Inaugurated in 1807, the Théâtre des Variétés is still in operation. It programs shows and comedies. Celebrities have been performing there for two centuries.
Gastronomy in the spotlight
In addition to its wide range of shops, the Passage des Panoramas is also renowned for its diverse gastronomic scene. Michelin-starred restaurants rub shoulders with traditional bistros, offering visitors a tantalizing array of flavors.
Whether enjoying a coffee in one of the historic brasseries or savoring exquisite cuisine in one of the Michelin-starred restaurants, the Passage des Panoramas offers a memorable culinary experience for all tastes.
Events and entertainment
The Passage des Panoramas is not just a historic venue, but also a dynamic space that regularly hosts cultural events and exhibitions. From contemporary art exhibitions to artistic performances, the Passage remains a lively place that adapts to modern trends while preserving its heritage.
The history of the Passage des Panoramas and the inventor of the American steamboat Robert Fulton
On April 26, 1799 (5 Floréal An VII), American engineer and inventor Robert Fulton (who was also a painter) was granted a ten-year patent to import the panorama invented by Robert Barker in England. To this end, he had a rotunda built in Paris along the Boulevard des Capucines, where the first French panorama, Vue de Paris depuis les Tuileries, painted by Pierre Prévost and Delafontaine, was exhibited. Fulton then sold the patent to fellow Parisian James William Thayer (1763-1835), who had just acquired the Hôtel de Montmorency-Luxembourg, where he had the future Passage des Panoramas built, topped by a double rotunda to accommodate the attraction.

Fulton, businessman and inventor

Fulton was actually in France to try and sell his submarine project, which he had christened Nautilus (a name taken up 70 years later by Jules Verne). The construction of the rotunda on the Bld des Capucines was used to finance studies and trials of his submarine. In the end, although his prototype was far superior to the competition, it was not selected by Bonaparte (apparently because of his Minister of the Navy, Decrès, an enemy of all innovation). Fulton took this rejection in his stride, and was contacted by the English, who saw the advantages of the Nautilus.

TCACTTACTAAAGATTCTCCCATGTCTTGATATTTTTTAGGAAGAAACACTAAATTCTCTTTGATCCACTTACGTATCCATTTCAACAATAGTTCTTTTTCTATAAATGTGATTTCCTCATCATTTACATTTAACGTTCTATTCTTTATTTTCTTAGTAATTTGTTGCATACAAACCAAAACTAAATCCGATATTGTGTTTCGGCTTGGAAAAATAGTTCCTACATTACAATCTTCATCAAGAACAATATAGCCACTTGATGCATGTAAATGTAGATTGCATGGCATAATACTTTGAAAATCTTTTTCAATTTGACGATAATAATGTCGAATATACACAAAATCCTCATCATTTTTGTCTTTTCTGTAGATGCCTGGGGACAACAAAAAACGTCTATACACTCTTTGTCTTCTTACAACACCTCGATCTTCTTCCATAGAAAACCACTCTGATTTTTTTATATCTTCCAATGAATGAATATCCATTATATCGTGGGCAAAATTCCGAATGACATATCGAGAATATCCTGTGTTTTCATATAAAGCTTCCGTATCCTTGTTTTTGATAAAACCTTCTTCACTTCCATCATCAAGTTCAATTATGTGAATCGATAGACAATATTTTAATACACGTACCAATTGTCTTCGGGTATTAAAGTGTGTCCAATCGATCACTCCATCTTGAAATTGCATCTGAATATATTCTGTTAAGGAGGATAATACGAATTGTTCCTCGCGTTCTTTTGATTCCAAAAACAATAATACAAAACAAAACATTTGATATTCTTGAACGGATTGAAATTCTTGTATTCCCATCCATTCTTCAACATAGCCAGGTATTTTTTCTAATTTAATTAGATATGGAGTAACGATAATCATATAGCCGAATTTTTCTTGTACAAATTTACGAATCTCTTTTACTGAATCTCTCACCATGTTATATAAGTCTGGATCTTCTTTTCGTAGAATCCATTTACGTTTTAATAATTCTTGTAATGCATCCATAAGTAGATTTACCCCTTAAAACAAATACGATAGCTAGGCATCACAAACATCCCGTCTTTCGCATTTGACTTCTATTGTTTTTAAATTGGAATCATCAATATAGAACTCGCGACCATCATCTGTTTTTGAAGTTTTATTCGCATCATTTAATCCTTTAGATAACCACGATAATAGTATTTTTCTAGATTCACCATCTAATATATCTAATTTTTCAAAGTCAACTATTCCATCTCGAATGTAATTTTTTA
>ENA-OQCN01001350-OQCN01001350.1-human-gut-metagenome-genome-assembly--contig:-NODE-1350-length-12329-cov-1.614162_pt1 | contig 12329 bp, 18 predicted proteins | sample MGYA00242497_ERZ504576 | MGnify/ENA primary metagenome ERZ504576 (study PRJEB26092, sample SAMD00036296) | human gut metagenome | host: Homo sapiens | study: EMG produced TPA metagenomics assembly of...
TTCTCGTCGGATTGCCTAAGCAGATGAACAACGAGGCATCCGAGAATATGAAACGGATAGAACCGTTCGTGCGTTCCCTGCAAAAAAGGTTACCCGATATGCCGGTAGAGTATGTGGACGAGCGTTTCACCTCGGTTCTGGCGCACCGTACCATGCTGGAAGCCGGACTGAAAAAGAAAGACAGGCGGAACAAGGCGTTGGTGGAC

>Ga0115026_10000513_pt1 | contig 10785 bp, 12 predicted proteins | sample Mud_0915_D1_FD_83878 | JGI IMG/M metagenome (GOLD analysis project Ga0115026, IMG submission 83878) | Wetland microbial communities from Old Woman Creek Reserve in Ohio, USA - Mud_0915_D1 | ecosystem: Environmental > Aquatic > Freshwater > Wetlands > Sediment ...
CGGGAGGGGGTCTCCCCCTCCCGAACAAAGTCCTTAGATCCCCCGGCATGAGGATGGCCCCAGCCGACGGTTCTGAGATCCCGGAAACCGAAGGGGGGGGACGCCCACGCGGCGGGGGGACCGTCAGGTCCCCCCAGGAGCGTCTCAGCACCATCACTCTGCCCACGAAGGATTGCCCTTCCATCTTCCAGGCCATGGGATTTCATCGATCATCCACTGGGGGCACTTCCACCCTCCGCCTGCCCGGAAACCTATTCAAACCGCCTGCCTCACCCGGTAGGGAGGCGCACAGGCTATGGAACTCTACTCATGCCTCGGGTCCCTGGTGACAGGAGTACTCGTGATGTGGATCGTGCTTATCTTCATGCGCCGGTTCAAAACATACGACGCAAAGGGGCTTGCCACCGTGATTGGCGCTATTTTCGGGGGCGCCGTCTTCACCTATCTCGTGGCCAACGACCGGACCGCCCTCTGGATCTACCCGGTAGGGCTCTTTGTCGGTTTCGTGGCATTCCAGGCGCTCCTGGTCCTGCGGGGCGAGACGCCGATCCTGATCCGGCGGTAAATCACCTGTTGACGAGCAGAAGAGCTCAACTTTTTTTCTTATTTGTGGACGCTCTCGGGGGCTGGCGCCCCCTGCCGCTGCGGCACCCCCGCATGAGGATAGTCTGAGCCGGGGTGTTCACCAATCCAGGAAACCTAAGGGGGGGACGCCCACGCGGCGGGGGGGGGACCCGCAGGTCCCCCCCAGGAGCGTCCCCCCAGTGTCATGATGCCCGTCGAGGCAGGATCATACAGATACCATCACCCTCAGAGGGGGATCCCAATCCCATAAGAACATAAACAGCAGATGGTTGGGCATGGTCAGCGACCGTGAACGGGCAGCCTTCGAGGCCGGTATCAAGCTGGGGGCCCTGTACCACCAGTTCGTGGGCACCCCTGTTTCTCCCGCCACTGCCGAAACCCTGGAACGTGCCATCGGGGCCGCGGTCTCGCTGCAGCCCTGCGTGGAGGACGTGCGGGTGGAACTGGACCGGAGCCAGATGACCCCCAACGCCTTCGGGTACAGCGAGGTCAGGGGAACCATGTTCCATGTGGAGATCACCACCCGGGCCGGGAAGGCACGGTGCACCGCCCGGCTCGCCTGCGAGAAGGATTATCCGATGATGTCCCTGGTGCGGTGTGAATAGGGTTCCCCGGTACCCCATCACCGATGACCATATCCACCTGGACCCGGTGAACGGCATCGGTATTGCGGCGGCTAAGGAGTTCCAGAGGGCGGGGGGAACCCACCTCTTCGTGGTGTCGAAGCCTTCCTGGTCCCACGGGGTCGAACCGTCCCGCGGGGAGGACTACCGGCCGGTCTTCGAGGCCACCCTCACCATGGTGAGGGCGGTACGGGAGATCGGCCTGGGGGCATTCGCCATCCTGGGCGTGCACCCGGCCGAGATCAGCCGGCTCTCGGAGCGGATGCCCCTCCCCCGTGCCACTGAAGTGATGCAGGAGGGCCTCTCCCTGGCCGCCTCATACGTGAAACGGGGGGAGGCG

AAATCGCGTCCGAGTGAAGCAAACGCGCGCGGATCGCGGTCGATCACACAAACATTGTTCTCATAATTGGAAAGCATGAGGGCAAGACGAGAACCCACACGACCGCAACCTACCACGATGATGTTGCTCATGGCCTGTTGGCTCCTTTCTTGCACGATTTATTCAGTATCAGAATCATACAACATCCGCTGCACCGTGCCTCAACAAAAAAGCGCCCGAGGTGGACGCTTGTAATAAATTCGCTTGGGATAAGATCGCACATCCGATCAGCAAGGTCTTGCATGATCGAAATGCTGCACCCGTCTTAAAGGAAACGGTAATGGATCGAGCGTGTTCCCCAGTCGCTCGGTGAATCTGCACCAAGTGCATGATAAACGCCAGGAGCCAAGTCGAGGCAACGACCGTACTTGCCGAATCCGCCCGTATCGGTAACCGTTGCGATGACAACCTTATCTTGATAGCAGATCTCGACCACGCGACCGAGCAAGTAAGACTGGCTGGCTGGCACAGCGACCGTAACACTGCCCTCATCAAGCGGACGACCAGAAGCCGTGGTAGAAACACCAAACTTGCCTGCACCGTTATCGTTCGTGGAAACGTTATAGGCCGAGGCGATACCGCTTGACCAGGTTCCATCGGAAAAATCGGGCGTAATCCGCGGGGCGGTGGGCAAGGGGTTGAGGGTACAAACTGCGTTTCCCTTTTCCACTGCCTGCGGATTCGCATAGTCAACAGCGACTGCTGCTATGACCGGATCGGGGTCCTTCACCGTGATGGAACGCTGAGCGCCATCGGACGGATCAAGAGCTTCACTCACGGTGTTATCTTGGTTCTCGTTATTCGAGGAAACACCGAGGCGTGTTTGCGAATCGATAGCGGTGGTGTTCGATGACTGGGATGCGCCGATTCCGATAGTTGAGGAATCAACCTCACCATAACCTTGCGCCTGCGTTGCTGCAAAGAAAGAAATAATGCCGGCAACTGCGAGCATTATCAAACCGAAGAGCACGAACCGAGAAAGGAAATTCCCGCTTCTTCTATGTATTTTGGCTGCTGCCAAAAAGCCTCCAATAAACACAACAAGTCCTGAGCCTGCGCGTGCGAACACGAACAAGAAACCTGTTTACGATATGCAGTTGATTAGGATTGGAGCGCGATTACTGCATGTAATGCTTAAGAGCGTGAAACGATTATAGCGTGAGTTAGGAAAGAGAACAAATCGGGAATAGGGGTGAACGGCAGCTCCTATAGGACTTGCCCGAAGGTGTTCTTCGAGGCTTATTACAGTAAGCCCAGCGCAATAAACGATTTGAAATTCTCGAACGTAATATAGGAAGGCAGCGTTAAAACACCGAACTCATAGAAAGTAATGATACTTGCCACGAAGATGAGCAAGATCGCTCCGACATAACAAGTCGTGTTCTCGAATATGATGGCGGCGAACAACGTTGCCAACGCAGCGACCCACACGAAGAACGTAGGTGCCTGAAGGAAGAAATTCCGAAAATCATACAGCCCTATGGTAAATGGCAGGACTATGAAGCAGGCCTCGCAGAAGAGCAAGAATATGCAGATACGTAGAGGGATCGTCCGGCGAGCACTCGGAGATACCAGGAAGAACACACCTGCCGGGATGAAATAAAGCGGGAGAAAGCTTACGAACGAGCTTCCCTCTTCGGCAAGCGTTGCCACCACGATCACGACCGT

He then emigrated to the UK. But fortunately for France, the British option was not to use Engineer Fulton's knowledge. In the end, they only offered to buy his "secrets", on condition that he agreed never to put them into practice. But the American engineer turned down the offer.

The Passage des Panoramas and its American builder James William Thayer

James William Thayer was an American shipowner. On Boulevard Montmartre, he built the two towers (two rotundas 17 meters in diameter and 7 meters high) in which he installed his panoramas, painted frescoes covering the walls of a rotunda and very much in vogue at the time. To facilitate access from the Palais Royal to the Boulevard and attract customers, he opened the Passage des Panoramas, which would protect passers-by from rain and mud, on the site of the former Hôtel de Montmorency.
In 1834, the Galeries Saint-Marc, des Variétés, de Feydeau and de Montmartre were added by architect Jean-Louis Grisart to compete with the Galeries Colbert, Vivienne and Véro-Dodat.
The Passage was an immediate success, thanks to Parisians' enthusiasm for panoramic views, its exceptional location on the boulevard near the Bourse and, above all, the Théâtre des Variétés, which was built against it in 1807.
In 1816, gas lighting was also introduced.

The rotundas on Boulevard Montmartre were demolished in 1831. But if the vogue for panoramic views was dying out, that of the passage continued.
In 1989, the southernmost section was substantially altered by the construction of an apartment building on rue Saint-Marc.

Conclusion
The Passage des Panoramas is much more than just a shopping mall. It's a journey through time, an immersion in Parisian history and culture. Whether you're a history buff, an architecture enthusiast or simply looking for an authentic Paris experience, the Passage des Panoramas transports you to a bygone era, while offering you the best of the present. An unmissable treasure in the heart of the French capital.